Saguaro West, also known as the Tucson Mountain District, encompasses a wide variety of Sonoran Desert life against the backdrop of the rugged Tucson Mountains, rising as high as 5,000 feet above sea level. In Saguaro West, lowland communities of desert scrub -- where the Saguaro appears in exceptionally fine stands -- and desert grasslands occur.
Saguaro East, also called Rincon Mountain District, encompasses an aging saguaro forest at the foot of the majestic Rincon Mountains, as well as an exceptional variety of other desert plant communities. The park is open daily.
In the Signal Hill Picnic Area of Tucson West, petroglyphs attest to the fact that the prehistoric Hohokam of the Tucson Basin lived and hunted in the region. Unlike their Hohokam neighbors to the north near Phoenix, the cultures of the Tucson Basin used floodwater farming, growing their crops close to stream banks.
The Papago and Tohono O'odham of the region continue to harvest Saguaro fruit in the area,as did their ancestors, to make jam, syrup and ceremonial wine.
Exploration & Settlement
Hispanic, Mexican, and Anglo settler sporadically arrived in the Tucson Basin and from the 1600s on, but in the mid-1800s, overgrazing of grasslands, mining for copper and large-scale clearing of land for homes destroyed the habitat of many desert plants and animals. Subsequent flooding and erosion killed many native species and allowed scrub to take over. With the designation of the Monument and elimination of grazing, these habitats have begun to restore themselves, but urbanization of Tucson remains a threat to this wilderness.
- Proclaimed national monument: March 1, 1933.
- Transferred from USFS to USDA: Aug. 10, 1933.
- Boundary changes: Nov. 15, 1961; Oct. 21, 1976; June 19, 1991; Oct. 4, 1994.
- Designated Wilderness Area: Oct. 20, 1976.
- Established as a national park: Oct. 4, 1994.
Plants & Animals
In Saguaro National Park a diversity of desert plant and animal communities thrive, from the hot, dry desert lowlands to the cooler, moister mountain peaks. More than 2,700 plant species, including 50 varieties of cactus, make their home in Saguaro National Park.
But the park's most prominent feature is the boundless variety of unique and majestic Saguaro cactus, which grows nowhere in the world except the Sonoran Desert. The Tucson Basin provides ideal conditions for sustaining dense stands of Saguaro.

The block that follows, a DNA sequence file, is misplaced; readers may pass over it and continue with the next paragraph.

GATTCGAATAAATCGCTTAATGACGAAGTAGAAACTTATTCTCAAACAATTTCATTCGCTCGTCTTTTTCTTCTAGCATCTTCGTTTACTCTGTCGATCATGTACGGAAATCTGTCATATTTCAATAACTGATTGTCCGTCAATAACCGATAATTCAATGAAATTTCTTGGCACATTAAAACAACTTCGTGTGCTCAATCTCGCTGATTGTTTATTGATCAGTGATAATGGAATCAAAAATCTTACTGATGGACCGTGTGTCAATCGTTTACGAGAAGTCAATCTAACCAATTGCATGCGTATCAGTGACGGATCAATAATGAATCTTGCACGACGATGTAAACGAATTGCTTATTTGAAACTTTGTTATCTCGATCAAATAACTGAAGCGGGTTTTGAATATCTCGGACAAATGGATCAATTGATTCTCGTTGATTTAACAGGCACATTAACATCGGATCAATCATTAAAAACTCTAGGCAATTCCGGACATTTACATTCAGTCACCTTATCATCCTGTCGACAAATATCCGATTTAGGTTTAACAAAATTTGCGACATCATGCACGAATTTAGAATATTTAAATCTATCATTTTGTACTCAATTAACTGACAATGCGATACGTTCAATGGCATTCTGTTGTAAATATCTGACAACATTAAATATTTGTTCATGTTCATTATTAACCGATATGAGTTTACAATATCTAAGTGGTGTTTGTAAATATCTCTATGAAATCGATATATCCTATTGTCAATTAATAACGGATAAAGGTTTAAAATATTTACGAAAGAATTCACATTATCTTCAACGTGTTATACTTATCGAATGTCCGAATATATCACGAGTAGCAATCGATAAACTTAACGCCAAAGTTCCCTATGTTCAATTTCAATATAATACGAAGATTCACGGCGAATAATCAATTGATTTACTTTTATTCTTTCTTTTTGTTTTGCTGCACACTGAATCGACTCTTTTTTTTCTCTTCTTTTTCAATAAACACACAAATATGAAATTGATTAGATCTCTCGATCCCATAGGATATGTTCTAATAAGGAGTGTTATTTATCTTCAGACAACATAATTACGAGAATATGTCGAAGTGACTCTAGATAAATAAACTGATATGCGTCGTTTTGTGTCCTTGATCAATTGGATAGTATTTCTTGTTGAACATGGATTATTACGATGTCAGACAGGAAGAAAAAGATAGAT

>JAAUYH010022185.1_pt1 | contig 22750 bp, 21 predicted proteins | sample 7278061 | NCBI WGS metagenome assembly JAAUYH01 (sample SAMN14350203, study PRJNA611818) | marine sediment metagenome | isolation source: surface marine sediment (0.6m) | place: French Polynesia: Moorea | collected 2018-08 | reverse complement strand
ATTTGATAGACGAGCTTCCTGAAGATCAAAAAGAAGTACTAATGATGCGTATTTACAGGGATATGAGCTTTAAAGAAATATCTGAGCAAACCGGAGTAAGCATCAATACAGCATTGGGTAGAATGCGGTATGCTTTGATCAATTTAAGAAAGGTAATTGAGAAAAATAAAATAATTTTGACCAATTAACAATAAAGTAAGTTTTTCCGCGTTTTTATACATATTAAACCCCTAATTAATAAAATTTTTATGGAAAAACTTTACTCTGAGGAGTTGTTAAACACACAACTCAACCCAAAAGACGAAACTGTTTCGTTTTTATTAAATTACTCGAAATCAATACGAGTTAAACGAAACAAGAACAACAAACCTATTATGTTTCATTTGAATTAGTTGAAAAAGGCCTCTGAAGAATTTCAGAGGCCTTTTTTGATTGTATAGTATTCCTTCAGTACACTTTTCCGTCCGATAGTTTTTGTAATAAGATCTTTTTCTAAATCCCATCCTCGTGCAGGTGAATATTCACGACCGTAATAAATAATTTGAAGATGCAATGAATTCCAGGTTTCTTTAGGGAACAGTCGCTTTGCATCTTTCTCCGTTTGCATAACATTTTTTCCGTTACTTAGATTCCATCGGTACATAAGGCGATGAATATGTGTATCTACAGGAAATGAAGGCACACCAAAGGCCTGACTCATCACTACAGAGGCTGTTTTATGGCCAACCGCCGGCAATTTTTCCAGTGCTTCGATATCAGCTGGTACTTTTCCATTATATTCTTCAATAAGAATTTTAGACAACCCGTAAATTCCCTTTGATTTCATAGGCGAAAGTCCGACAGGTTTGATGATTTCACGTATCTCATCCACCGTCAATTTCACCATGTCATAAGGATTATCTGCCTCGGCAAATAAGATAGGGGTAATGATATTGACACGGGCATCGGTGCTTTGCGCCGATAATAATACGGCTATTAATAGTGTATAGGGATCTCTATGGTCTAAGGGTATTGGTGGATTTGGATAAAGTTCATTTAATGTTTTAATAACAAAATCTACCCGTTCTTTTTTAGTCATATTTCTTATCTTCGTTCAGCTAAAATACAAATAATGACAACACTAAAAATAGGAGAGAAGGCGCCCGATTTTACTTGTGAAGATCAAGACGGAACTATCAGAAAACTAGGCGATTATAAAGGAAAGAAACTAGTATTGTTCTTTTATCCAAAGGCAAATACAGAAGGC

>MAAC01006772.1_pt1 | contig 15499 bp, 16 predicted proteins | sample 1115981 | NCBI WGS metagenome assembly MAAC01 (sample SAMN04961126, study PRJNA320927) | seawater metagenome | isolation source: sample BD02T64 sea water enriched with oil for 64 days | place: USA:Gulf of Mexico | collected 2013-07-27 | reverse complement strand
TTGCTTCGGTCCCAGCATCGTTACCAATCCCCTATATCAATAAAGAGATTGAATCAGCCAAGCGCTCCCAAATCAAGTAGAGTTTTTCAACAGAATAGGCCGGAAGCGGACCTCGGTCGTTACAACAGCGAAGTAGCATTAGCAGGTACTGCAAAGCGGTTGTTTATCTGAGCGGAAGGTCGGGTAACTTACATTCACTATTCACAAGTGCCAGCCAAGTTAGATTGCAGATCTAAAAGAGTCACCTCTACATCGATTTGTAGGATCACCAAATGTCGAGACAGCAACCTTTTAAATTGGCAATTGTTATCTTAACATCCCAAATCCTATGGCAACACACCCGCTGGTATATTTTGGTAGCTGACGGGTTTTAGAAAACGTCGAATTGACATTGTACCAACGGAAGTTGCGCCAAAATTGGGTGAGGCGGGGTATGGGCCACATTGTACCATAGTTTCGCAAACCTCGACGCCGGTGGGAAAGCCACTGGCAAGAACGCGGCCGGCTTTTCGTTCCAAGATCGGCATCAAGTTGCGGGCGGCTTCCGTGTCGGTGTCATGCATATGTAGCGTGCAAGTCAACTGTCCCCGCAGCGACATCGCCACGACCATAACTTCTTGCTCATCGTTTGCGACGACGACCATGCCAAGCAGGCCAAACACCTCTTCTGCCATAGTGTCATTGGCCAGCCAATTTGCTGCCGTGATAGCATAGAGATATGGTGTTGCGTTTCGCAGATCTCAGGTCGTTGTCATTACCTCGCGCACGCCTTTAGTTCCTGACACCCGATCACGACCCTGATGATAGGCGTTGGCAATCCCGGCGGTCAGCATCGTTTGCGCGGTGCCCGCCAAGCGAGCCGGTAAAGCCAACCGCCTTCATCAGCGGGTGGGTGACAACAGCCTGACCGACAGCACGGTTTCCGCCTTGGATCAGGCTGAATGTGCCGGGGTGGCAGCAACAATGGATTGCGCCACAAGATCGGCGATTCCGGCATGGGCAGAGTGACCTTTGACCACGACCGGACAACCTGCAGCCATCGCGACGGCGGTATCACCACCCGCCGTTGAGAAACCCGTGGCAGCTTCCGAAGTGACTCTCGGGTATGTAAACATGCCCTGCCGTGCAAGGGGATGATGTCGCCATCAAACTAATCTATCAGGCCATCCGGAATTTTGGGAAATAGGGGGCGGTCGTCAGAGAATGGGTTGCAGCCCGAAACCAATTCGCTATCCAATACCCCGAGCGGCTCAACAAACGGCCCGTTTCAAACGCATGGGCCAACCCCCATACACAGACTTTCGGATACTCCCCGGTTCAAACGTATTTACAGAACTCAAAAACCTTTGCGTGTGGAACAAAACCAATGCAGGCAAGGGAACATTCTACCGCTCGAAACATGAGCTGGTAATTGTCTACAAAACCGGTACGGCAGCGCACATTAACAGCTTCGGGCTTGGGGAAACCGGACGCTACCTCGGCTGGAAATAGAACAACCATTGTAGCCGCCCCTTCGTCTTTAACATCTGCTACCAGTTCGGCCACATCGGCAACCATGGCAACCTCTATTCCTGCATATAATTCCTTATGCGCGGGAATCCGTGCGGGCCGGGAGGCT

The Saguaro has been described as the monarch of the Sonoran Desert, as a prickly horror, as the supreme symbol of the American Southwest, and as a plant with personality. It is renowned for the variety of odd, all-too-human shapes it assumes, shapes that inspire wild and fanciful imaginings. Like all cacti, the Saguaro grows extremely slowly. The largest ones are up to 40 feet tall and more than 150 years old.
Since 1933 this extraordinary giant cactus has been protected within Saguaro National Monument. Preserved along with it are many of the other members of the Sonoran Desert community -- the other cacti, the desert trees and shrubs, and the animals. In lushness and variety of life, the Sonoran Desert far surpasses all other North American deserts. And yet, paradoxically, it is one of the hottest and driest regions on the continent.
Tucson East lies at the foot of the Rincon Mountains, part of a large-3-humped metamorphic core complex. The granite dome of these mountains is surfaced by a metamorphic shell of Tertiary age. Gneiss, schist and quartz wind together in this unit of the park from that time when the outer portion of the granite core was melted.
The turbulent geology of the entire Tucson Basin is especially apparent in Tucson West, where the sharp, jagged Tucson Mountains are the result of millennia of volcanism, sedimentation, faulting, uplift, and erosion. The tops of the Tucson Mountains are covered with a welded volcanic tuff.